March 19, 1963
REX SHOE COMPANY ET AL., APPELLANTS.
Appeal, No. 21, Feb. T., 1963, from judgment of Court of Common Pleas of Luzerne County, March T., 1962, No. 887, in case of Mrs. Mary Bobbouine v. Rex Shoe Company et al. Judgment affirmed.
David L. Pennington, with him Joseph R. Thompson, for appellants.
Charles J. Bufalino, Jr., with him Gifford Cappellini, for appellee.
Before Rhodes, P.j., Ervin, Wright, Woodside, Watkins, Montgomery, and Flood, JJ.
[ 200 Pa. Super. Page 274]
OPINION BY WRIGHT, J.
This is a workmen's compensation case in which the Referee, affirmed by the Board, made an award for total disability. Upon appeal to the Court of Common Pleas of Luzerne County, the decision of the Board was affirmed, and judgment was entered in favor of the claimant. The employer and its insurance carrier have appealed.
On February 26, 1958, Mrs, Mary Bobbouine, the claimant, was employed as a stitcher by the Rex Shoe Company. While walking across the employer's parking lot on her way to work, claimant's foot "went down in a hole covered with ice and snow", and she fell on her back. She was suffering severe pain and was immediately taken to the office of Dr. Sylvia Reich, who sent her to the Nesbitt Hospital for X-rays. After returning home claimant called Dr. Albert M. Beiderman, who arranged for her admission to the Pittston Hospital, where she remained ten days. She was treated by Dr. Beiderman until June, 1958, at which time, being pregnant, she was placed under the care of Dr. John Testa. The baby was born on January 4, 1959. Three weeks thereafter she again experienced "severe pain in my lower back ... and ... had a terrific swelling of the left leg all the way up to the thigh". She was unable to walk, and was confined to her bed for several weeks under the care of Dr. Testa. On April 7, 1959, the severe back pain and swelling in the leg recurred. Dr. Testa was ill at that time, and claimant was temporarily cared for by Dr. Beiderman. He arranged for her re-admission to the Pittston Hospital, where she remained for twenty-seven days. Claimant was again hospitalized for seven days in April, 1960. She is still under the care of Dr. Testa, and has never been able to resume her employment.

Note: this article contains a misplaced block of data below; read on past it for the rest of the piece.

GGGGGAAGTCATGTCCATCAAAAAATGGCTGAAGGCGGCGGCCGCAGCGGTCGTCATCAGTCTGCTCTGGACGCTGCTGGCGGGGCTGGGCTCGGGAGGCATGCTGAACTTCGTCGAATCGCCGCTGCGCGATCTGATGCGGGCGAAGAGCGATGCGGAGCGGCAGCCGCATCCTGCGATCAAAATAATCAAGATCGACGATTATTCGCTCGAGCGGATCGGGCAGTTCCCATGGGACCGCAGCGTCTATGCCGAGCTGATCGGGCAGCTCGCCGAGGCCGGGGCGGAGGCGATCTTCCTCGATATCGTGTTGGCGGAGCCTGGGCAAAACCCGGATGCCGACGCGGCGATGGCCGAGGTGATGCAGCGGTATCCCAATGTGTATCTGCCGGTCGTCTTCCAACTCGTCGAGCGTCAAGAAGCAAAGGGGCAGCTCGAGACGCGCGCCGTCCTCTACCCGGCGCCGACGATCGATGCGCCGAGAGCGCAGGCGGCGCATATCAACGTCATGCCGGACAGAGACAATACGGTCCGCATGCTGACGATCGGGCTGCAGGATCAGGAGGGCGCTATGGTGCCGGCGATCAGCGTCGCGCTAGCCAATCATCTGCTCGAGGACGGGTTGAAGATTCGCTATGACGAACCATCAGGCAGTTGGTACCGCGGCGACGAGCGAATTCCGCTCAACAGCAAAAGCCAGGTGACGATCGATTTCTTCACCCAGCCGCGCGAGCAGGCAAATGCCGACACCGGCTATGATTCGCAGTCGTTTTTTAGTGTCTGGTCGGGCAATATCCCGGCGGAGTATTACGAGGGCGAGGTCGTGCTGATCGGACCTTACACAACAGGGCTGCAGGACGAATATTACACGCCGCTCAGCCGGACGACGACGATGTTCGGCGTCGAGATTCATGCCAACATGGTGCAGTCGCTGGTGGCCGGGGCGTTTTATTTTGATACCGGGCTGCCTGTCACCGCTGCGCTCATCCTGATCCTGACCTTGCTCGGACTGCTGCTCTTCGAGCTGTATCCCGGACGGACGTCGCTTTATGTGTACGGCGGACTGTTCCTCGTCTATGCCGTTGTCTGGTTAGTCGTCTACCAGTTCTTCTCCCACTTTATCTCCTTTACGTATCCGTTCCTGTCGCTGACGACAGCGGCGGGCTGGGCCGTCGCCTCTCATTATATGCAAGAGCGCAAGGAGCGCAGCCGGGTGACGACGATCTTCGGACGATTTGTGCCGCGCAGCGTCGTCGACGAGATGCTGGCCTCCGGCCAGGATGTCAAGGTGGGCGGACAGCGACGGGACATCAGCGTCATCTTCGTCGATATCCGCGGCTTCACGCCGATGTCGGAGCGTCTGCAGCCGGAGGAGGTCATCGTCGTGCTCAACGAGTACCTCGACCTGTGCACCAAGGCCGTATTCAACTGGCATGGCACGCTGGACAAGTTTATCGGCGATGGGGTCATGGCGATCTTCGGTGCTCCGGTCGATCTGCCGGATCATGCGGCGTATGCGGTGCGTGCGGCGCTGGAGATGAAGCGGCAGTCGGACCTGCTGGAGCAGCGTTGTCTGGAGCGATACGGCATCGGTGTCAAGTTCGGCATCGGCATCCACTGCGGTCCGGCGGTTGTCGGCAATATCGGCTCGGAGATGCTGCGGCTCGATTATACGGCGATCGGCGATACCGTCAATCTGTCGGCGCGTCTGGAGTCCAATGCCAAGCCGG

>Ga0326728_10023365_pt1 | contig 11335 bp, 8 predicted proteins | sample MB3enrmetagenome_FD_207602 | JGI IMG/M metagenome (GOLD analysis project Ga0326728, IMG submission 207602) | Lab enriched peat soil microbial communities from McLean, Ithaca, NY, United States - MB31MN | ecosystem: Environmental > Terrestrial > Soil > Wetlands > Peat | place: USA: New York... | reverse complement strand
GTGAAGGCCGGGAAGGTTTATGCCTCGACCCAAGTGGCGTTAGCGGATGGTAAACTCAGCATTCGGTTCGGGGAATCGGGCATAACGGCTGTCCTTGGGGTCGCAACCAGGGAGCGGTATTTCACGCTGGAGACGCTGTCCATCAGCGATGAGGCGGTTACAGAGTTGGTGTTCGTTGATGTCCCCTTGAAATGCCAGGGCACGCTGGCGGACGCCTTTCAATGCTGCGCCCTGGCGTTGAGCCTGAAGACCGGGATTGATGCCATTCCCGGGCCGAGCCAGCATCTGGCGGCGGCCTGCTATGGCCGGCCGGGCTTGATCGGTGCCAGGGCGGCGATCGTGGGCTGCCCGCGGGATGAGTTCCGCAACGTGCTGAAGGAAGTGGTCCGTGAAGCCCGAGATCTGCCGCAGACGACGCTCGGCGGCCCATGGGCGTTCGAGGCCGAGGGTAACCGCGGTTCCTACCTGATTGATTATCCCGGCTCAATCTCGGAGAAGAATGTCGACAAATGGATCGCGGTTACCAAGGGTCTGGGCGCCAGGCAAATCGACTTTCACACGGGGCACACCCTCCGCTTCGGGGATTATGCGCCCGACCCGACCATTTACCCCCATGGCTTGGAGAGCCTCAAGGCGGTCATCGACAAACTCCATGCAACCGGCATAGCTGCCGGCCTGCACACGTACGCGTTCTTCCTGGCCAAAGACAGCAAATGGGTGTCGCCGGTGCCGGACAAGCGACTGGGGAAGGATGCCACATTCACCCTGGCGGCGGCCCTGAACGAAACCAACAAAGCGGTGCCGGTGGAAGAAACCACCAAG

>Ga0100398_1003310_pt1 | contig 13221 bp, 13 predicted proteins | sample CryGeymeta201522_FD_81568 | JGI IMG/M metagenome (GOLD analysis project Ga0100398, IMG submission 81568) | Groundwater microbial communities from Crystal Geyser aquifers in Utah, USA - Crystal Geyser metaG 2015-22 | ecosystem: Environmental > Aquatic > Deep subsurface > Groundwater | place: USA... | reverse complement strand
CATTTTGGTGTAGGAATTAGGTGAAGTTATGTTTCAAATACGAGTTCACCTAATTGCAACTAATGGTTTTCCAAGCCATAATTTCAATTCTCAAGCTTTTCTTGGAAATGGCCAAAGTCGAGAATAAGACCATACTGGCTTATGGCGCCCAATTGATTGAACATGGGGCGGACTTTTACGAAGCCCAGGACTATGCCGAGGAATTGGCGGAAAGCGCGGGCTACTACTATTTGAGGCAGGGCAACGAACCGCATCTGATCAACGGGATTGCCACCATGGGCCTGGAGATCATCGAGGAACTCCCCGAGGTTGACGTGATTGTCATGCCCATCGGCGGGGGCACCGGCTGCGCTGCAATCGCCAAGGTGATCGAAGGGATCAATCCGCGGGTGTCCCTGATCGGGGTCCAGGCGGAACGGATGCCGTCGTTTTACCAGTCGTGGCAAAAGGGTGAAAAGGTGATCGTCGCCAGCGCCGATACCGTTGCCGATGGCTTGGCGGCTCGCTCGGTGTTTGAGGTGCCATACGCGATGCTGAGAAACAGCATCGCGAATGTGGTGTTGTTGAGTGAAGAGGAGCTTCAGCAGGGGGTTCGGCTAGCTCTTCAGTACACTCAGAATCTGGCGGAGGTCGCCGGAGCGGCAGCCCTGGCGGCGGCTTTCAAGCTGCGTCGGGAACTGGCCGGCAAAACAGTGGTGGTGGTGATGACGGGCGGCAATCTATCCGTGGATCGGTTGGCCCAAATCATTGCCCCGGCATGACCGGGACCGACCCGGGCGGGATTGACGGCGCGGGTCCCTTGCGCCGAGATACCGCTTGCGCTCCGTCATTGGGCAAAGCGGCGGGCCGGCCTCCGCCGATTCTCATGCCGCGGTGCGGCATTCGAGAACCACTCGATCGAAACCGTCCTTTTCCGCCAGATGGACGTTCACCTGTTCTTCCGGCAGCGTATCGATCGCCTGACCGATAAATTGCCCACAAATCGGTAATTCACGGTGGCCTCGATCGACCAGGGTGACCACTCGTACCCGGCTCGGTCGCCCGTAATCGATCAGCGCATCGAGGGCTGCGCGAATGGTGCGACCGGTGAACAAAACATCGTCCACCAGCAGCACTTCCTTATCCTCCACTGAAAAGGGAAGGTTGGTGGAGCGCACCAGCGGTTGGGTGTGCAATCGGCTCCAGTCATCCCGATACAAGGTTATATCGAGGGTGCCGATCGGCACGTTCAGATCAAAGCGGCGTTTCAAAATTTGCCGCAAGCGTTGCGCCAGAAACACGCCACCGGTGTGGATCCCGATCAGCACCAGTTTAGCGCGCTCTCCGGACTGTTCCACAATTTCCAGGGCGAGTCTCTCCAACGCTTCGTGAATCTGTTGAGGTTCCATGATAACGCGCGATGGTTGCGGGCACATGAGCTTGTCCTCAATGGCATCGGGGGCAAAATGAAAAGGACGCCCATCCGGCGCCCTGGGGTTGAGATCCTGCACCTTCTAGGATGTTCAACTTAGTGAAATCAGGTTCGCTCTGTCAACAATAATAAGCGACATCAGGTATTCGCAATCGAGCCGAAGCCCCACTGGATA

[ 200 Pa. Super. Page 275]
Dr. Beiderman testified that, as of June 22, 1958, claimant was "free from total disability". He made no determination as to partial disability, but reported to the insurance carrier that claimant was able to return to work. Dr. Beiderman further testified that claimant's hospitalization in April, 1959, was due to thrombo-phlebitis, which condition was not causally related to the accident. Our examination of the record leads us to agree with the court below that Dr. Beiderman's testimony "was unfortunately vague and inexact and based upon somewhat incomplete records and hazy recollection". Claimant was not bound by it. Cf. Jerominski v. Fowler, Dick & Walker, 372 Pa. 291, 93 A.2d 433.
Dr. Testa testified that claimant came under his care on July 1,1958, at which time she was complaining of severe pain in the lower lumbar area, and that he treated her for this condition continuously thereafter, except for the period from April 7, 1959, to May 3, 1959, when she was under Dr. Beiderman's care. Dr. Testa stated that "this patient has a slipped disc and from time to time she has very severe pain - that's when that disc slips out of its position, and when it goes back into normal position she has mild pain". He testified that the swelling in claimant's leg was not due to thrombo-phlebitis, but was caused by the back condition. He explained that a slipped disc causes pain "down the sciatic nerve" which results in a circulatory disturbance with ensuing swelling of the leg. Dr. Testa stated that, during the entire period of time he treated claimant, she was totally disabled.